Rob Lowe may stick to a low-sugar diet, but his Christmas tree certainly doesn't!
During an appearance on an episode of The Ellen DeGeneres Show on Monday, the Holiday in the Wild star, 55, admitted to feeding his festive fir the same sticky-sweet concoction every year: half water and half 7UP soda.
During the episode, Lowe sat down to catch up with DeGeneres while his son John, 24, was backstage, poised to comment on — and troll — his dad during the interview. The conversation soon turned to Christmas, and Rob told DeGeneres that the holiday season is his time to shine around the house — especially when it comes to taking care of the family Christmas tree.
“I have an obsession. You know me — I’m not really involved in the house, I live in the house, I love the house, but that’s [my wife] Sheryl‘s domain,” Rob says. “But when it comes to the Christmas tree, I am all over it. I’m obsessed with it drying out too soon.”
John agrees, joking: “It’s the only thing he’s ever done around the house.”
Michael Rozman/Warner Bros.
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“He’s right about this,” Rob admits. “I have a phobia about the pine needles, they get all brittle and fall and then they’re just going to be flammable.”
That’s when the actor shared his recipe for a strong and healthy tree: “It’s half 7UP, half water. I am obsessed with this. This is all I care about during the holidays.”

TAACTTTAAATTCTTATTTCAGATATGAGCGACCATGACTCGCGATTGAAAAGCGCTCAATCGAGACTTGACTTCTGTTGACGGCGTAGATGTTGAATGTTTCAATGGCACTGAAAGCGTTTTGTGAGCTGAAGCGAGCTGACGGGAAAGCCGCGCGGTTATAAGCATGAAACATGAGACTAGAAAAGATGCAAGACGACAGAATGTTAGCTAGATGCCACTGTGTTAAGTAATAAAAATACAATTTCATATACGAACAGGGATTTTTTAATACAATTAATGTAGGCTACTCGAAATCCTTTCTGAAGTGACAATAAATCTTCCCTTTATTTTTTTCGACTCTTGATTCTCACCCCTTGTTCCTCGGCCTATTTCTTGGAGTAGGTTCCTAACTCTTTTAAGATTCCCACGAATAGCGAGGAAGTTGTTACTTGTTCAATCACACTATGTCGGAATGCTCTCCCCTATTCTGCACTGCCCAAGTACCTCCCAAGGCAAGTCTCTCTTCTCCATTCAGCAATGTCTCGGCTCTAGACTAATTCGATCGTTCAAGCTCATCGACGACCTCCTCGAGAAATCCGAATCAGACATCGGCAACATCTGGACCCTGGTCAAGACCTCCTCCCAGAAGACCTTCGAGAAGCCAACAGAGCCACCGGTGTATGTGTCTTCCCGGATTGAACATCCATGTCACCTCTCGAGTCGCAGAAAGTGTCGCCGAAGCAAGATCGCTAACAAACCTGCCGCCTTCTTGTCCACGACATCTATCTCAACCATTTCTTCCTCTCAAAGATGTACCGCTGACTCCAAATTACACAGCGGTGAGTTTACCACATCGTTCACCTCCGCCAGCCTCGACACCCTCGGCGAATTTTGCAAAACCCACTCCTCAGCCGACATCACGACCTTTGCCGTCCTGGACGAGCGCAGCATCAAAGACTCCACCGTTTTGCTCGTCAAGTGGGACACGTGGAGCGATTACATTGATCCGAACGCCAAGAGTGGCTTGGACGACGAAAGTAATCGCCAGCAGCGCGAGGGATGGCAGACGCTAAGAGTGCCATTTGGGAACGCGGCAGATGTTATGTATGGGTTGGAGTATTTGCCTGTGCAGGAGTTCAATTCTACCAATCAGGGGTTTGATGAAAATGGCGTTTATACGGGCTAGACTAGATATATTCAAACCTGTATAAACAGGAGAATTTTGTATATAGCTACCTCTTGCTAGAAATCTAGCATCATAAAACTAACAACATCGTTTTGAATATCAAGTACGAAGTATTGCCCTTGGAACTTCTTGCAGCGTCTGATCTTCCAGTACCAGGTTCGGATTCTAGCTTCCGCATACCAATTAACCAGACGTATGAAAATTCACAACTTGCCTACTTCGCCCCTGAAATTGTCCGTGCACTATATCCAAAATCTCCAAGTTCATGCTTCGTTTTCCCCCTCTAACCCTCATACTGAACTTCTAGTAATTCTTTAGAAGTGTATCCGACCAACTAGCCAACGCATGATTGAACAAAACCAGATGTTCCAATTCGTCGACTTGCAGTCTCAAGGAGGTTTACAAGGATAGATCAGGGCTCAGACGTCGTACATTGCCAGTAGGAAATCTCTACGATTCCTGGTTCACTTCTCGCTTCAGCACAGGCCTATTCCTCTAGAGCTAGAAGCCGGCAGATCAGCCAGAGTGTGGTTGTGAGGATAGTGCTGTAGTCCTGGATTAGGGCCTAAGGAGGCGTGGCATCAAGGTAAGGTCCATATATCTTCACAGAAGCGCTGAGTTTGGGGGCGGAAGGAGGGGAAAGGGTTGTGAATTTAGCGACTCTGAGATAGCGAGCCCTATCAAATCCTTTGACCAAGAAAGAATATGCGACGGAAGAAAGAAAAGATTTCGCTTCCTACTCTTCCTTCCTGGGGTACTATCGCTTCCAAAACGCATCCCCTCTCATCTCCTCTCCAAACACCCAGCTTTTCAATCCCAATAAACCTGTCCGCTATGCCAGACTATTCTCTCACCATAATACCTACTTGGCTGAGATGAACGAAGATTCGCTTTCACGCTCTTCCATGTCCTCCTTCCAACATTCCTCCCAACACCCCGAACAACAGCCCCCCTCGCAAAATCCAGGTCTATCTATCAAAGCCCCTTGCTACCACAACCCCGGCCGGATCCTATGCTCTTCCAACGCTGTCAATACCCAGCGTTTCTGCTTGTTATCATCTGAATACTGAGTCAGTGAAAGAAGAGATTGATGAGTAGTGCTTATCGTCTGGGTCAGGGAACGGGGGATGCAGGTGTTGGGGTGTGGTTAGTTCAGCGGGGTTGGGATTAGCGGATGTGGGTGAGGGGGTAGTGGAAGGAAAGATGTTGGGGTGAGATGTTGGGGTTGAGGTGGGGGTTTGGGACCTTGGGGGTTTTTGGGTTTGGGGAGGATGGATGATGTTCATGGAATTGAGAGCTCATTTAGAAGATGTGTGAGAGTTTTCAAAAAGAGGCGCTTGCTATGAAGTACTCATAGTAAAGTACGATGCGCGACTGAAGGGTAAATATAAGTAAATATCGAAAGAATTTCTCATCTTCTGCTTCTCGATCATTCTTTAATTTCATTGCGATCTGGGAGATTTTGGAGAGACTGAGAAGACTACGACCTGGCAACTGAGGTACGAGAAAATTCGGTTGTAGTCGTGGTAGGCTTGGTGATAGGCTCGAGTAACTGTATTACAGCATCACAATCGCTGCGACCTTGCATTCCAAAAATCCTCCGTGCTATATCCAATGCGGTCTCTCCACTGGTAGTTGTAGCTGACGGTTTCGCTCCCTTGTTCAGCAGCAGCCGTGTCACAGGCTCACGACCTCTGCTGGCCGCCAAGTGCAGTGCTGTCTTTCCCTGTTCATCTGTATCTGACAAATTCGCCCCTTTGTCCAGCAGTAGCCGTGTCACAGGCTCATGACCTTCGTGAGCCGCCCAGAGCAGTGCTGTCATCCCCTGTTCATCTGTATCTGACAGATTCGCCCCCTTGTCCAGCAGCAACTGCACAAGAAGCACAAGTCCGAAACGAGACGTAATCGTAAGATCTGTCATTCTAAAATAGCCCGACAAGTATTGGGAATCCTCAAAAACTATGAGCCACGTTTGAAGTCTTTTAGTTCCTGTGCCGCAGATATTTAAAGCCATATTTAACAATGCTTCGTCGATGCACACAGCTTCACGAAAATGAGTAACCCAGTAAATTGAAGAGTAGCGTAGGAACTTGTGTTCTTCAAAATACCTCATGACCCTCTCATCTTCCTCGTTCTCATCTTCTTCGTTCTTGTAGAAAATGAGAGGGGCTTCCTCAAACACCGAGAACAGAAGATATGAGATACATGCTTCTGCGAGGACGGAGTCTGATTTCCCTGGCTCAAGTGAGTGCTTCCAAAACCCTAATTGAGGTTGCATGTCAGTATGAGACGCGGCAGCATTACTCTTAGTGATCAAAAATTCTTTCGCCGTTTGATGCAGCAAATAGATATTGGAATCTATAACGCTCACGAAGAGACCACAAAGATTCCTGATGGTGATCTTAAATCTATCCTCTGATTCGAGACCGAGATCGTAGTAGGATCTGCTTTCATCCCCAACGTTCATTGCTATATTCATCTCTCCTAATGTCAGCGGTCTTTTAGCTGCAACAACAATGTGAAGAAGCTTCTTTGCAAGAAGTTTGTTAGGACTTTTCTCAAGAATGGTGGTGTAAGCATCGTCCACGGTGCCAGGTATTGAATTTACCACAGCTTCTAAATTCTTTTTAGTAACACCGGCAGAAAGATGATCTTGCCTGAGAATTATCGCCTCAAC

But does the hack really work? And is it good for your tree?
PEOPLE reached out to Tim O’Connor, the Executive Director of the National Christmas Tree Association, to find out the organization’s official stance on the soda and water combo, and whether or not there’s any benefit to letting your Christmas tree drink it up.
“We hear about all kinds of things people do to their trees,” O’Connor tells PEOPLE. “We recommend just water — what the tree used while it was growing — but if something has been working for someone, we are not against it.”
While they don’t tout 7UP as a miracle elixir, the NCTA does have a few tips and tricks for keeping your tree in peak condition this holiday season.
“The most important things to keep a real tree is choose a fresh one when you purchase it; touch it and look at it to avoid the few that have problems during their trip from the farm,” O’Connor says. “Be sure you get a fresh cut on the trunk removing the bottom inch to open up the veins to drink and get it in water right away, it will close off with sap if it is left out of water for more than 2 to 3 hours.”
He continues: “Do not let the new cut on the trunk go dry, it needs to remain under water during the whole time it is in your home. Treat it like a fresh cut flower in a vase. If you follow those tips your tree will drink a lot of water in the first week to 10 days and be good for the whole season."
RELATED: A Christmas Tree Shortage is Looming in the U.S. This Year — Here's Why
If you’ve been procrastinating picking up your tree, we recommend getting on it sooner than later. The U.S. is facing a tree shortage, and has been for the past several years, according to the NCTA.
The cause of the shortage can be traced back to the Great Recession the country endured nearly ten years ago. During the economic downturn, tree farmers were limiting their crops to save money during a time of decreased demand.
Christmas trees can take about ten years to reach their full height of 7 to 8 feet, so the effects are now being felt.